The Valve Steam Deck has caught people’s attention in Ukraine, as it is being hailed as a new weapon for the country’s army. Apparently, a recent video showcased a remote-controlled machine gun turret that appeared to be operated by the widely used portable PC gaming device.
Pictures that were posted on ТРО Меdia’s Facebook page display different angles of the turret design and soldiers utilizing it for trials in a field. One of the seven images reveals a remote operator who is unmistakably clutching a sleek Steam Deck, while the machine gun turret can be spotted in the backdrop. It would be intriguing to catch a glimpse of the interface/UI of the remote control, but it is possible that the military is keeping it classified as a secret.
Along with the images, TPO Media also provided a concise description of the remote machine gun turret. Known as ‘Sablya,’ the turret is an “automated remote controlled” device, which implies that it could have some level of self-governance. It’s feasible that, apart from manual remote supervision, targeting, and shooting, the Sablya might be compatible with the Steam Deck to identify targets and enable the gun to function as efficiently and speedily as possible.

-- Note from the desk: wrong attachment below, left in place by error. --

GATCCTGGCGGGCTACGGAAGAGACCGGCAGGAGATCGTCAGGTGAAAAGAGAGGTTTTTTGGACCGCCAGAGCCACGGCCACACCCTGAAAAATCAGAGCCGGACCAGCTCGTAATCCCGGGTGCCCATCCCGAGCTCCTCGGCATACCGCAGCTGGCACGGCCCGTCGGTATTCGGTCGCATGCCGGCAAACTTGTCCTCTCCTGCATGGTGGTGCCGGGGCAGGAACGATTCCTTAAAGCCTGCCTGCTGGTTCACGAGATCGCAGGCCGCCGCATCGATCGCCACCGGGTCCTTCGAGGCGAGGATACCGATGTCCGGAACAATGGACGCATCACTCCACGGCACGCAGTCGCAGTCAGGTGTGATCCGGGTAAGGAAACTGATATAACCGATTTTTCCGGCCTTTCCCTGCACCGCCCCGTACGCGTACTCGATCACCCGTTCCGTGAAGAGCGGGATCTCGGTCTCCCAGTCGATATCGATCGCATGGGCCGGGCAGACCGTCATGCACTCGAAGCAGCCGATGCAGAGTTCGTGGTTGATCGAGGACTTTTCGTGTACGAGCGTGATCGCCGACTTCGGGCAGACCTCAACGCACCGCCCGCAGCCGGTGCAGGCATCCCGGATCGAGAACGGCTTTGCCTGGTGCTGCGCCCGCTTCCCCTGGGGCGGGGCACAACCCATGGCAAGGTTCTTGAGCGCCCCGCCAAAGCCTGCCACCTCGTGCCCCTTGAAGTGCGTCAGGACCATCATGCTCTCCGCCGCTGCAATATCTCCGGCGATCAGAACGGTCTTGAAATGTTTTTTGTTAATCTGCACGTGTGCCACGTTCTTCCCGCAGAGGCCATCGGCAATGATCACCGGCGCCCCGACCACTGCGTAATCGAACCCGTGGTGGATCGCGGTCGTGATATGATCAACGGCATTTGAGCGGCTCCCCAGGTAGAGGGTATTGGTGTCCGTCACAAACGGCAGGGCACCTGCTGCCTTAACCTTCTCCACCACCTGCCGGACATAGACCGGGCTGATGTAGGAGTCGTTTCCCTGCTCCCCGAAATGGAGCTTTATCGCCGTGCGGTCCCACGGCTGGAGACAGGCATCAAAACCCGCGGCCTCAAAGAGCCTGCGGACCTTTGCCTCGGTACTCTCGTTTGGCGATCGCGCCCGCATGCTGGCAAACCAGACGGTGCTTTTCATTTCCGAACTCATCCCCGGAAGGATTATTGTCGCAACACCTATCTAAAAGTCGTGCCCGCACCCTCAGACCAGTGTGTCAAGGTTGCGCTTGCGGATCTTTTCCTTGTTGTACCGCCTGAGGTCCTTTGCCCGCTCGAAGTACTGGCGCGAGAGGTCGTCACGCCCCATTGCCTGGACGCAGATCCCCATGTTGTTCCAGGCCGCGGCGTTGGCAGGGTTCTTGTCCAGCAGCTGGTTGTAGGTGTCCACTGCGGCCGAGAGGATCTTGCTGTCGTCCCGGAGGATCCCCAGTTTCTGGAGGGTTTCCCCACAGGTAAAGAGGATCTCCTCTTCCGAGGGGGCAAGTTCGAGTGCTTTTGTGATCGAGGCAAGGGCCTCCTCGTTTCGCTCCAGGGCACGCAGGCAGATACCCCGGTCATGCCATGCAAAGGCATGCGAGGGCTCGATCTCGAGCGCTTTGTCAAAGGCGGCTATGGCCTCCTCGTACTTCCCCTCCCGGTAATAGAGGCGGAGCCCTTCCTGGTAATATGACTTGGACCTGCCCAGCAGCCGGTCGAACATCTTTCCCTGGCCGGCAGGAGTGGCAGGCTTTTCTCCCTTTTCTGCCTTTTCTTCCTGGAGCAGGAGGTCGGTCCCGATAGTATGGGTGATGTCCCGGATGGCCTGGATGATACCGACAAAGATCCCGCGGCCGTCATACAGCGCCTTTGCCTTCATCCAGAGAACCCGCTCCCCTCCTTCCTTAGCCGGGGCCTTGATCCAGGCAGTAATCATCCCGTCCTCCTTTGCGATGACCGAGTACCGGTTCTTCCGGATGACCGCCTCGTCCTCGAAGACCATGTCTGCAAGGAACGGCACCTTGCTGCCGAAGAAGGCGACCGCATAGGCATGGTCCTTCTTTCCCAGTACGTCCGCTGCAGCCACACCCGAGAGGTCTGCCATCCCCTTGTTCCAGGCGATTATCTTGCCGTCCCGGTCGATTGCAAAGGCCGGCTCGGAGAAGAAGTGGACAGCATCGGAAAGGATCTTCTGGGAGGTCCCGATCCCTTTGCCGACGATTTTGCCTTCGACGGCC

TPO Media revealed some information regarding the operational range of the Sablya, which can be remotely operated from up to 500 meters away, or almost one-third of a mile. This distance allows the operator to stay away from dangerous areas. The turret appears to have the potential to be used in both stationary settings and mounted on vehicles.
Furthermore, as per the TRO Media post, the Sablya has the capability to take down low-altitude hostile drones, which could be crucial at this time as reports suggest that Russia is discreetly obtaining more of such weapons from China.
Lastly, TPO Media claims that the Sablya is not restricted to the weapon showcased in the photos and video. The system or framework has the capacity to hold various types of armaments, including anti-personnel and anti-tank weaponry.
Via TPO Media
Images Credits: TPO Media